I dotted around several colors: smudges of matte gray and some iridescent blue and red, using my Shiva oil paint sticks.

Point down, and a little twist of the wrist

Then I smeared around some white glitter paint throughout. The original tutorial used white paint and glitter separately, but I went with what I could find at the megalomart on the way home from work, which has a good fabric section and a crappier crafts section. I wore this once, then decided it needed more glitter. Though I wore it again, I suspect I’ll add some spots of paint by thumb-flicking paint-loaded bristles, rather than flicking the whole brush a la Pollock.

But here is its current form:

Pretty slick, huh?

Though I’m very nervous about it, I’m wanting to try this on a canvas tote, with some handwritten text in a resist medium before I bleach. I think it would make a very cool item for the Wiscon art show — which, HEY, I GOT ACCEPTED!!!

Cry Havoc and Let Slip the Dogs of Warhol

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Cry Havoc and Let Slip the Dogs of Warhol

So yes, a perfect gift for my future sister-in-law. It finally clicked a day or two after I found this great tutorial on painting faux-Warhol portraits, hand painted instead of silk screened:

http://cathiefilian.blogspot.com/2009/02/make-it-artwork-la-warhol.html

Future SIL has a dog that she is just mad about, and the rest of the family finds Zoe adorable too. (And Zoe and my brother are nuts about each other, aww.) So I got my brother to email me some pictures of her, and he informed me that Zoe’s mama particularly loves pictures of her with her ears cocked forward.

This project definitely strayed into I-cut-out-my-own-leaf territory (see my post on second grade art, “The Darkest Depths of Mordor”), both intentionally and unintentionally. My main departure from Cathie’s project is that I chose smaller canvases — a 2-ft. by 2-ft. commitment seems to be a lot to ask of another person’s decor. Plus I had four 5-in. by 4-in. canvases, which adds up to a much more reasonable 8 x 10. Most other departures were accidental. They made a difference, too, but I ended up liking this project a LOT anyway.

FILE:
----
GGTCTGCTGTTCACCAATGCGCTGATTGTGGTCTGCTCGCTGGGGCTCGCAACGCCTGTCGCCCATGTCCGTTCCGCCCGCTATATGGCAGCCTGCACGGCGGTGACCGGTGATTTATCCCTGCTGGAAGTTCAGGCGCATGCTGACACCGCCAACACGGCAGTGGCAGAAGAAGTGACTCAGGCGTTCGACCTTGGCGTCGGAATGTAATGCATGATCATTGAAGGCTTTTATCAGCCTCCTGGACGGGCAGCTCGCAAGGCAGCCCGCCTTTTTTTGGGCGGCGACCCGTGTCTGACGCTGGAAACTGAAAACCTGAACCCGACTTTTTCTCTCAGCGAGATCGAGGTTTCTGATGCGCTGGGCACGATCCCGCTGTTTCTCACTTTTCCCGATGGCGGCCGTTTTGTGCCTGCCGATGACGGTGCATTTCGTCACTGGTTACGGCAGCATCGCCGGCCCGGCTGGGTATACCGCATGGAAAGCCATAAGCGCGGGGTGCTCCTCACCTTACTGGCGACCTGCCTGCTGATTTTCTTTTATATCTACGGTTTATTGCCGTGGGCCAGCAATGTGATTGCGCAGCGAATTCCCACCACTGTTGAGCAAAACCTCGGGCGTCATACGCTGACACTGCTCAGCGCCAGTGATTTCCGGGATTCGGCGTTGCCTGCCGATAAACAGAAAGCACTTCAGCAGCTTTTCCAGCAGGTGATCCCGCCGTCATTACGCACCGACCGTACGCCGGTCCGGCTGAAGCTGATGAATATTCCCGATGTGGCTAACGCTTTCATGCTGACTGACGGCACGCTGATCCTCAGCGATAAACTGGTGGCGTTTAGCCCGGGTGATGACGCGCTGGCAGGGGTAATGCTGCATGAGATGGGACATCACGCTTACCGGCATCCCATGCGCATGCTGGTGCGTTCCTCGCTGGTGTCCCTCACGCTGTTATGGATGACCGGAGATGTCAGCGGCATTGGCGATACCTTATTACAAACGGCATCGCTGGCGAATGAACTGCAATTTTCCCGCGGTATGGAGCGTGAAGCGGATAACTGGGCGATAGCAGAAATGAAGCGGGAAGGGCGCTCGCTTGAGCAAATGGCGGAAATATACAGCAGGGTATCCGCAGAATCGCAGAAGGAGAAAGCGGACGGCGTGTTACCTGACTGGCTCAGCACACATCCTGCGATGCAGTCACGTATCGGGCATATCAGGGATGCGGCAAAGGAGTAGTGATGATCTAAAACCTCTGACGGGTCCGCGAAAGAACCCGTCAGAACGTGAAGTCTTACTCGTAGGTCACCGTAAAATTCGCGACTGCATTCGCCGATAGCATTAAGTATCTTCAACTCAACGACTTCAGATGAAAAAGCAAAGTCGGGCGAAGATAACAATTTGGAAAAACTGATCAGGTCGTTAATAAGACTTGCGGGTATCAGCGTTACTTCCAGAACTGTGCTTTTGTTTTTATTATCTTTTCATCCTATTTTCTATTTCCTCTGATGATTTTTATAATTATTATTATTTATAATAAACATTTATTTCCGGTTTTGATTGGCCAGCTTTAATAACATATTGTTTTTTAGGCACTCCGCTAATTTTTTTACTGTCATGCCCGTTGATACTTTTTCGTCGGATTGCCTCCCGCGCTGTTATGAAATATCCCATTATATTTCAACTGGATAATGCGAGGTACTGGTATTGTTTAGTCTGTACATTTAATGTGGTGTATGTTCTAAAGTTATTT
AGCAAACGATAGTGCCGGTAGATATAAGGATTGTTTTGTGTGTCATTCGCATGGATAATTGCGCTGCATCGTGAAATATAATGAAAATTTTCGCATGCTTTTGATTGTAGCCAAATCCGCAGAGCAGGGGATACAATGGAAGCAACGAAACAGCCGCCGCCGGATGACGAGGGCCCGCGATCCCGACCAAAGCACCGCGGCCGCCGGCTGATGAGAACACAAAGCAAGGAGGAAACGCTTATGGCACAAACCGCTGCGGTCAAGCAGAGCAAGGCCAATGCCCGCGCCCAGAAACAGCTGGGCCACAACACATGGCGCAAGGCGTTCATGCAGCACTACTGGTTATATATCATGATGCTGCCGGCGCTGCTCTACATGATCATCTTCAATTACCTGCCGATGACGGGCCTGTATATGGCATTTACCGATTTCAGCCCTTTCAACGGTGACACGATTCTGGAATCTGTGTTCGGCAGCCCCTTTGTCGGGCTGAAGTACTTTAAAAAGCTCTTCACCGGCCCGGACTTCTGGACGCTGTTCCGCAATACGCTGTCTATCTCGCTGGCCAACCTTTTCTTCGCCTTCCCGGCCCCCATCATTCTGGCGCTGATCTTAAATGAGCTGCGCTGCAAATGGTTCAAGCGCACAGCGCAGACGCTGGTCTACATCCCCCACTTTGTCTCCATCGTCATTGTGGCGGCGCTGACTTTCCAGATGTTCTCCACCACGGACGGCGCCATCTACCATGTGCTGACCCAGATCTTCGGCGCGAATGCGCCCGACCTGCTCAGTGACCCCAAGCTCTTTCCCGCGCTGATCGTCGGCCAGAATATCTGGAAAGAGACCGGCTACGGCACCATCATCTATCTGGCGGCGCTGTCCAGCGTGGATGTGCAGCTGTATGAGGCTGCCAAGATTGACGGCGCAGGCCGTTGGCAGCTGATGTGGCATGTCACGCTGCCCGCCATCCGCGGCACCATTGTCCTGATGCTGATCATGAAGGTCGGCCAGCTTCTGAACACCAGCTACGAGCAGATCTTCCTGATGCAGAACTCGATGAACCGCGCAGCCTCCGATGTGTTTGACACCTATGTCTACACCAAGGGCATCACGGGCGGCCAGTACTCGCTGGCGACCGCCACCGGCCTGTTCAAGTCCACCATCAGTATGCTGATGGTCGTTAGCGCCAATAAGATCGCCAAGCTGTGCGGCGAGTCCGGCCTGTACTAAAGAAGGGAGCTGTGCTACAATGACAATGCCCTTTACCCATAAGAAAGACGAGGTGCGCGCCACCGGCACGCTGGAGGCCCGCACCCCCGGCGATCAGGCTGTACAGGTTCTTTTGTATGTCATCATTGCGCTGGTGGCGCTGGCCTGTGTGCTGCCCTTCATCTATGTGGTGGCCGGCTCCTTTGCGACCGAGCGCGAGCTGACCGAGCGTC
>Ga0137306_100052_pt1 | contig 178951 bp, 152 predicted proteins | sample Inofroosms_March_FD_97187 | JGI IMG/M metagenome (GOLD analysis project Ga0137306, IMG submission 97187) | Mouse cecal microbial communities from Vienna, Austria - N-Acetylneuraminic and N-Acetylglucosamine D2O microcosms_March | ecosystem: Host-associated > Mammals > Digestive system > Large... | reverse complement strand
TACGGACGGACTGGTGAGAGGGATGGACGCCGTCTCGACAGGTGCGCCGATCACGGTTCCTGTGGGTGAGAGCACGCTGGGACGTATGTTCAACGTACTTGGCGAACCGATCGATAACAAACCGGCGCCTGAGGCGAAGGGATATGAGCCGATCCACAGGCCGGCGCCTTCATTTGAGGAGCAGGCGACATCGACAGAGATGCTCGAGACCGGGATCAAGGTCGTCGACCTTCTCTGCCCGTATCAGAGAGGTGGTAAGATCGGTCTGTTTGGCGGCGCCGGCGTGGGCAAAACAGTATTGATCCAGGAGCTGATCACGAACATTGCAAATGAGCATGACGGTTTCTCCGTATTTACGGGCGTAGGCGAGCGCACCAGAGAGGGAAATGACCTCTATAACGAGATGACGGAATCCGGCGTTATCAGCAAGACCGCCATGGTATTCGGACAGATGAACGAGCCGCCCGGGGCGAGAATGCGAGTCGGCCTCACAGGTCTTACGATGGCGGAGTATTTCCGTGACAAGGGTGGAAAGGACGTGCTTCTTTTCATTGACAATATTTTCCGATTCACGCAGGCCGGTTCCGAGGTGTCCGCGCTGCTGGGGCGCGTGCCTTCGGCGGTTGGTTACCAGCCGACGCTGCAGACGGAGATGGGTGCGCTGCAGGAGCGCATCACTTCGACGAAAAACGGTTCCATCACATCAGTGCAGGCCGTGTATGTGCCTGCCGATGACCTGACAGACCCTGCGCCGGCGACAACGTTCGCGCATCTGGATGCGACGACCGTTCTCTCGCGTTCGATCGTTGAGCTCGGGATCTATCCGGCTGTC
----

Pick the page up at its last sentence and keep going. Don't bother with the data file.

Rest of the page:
For one thing, I had trouble printing out the photo onto actual photo paper (I was too impatient to go through all the figuring out of settings and that, or to waste any more photo paper.), so instead of photocopying a print, I just printed out four originals onto regular paper. I don’t know if that affected my results or not.

It will surprise none of you who read my tale of second grade impetuousness that I JUST NOW discovered I used the wrong kind of brush in painting over the pictures once they were Mod Podged onto the canvas. The materials list says foam brushes, which I totally missed. ::forehead smack:: So there are brushstrokes I could not make go away. (I think they look a little worse in the photos than in person, but some colors were definitely streakier than others. And I wonder if the dark background made those parts tend toward streakiness anyway because of the ink coverage.) They don’t look exactly Warhol like, but I do think they look cool.

Zoe in progress

I decided to dab on a little iridescent gold paint onto the buckle of Zoe’s collar in each print, which gave me the brainstorm of using the same paint (Shiva Sticks oil paint crayons) around the canvas edges. This is a case in which I intentionally made it imperfect, drawing it across the edges and then smudging it into the canvas with my fingers. The two or three times I got a little streak of gold on the edge of the image itself, I left it there. It goes with the streaky look of the painting, and adds an energy to the piece, I think. Anyway, that’s my story and I’m sticking to it. After that, a few coats of varnish for acrylic and oil, and done!

Zoe x 4.

Like I said, it didn’t come out just like the tutorial (which looks pretty awesome), but I still like the result. Just for the hell of it I’ll have to try doing a canvas with the foam brush and see the difference that makes. And maybe next time read a little more closely when I’m diving into a tutorial project….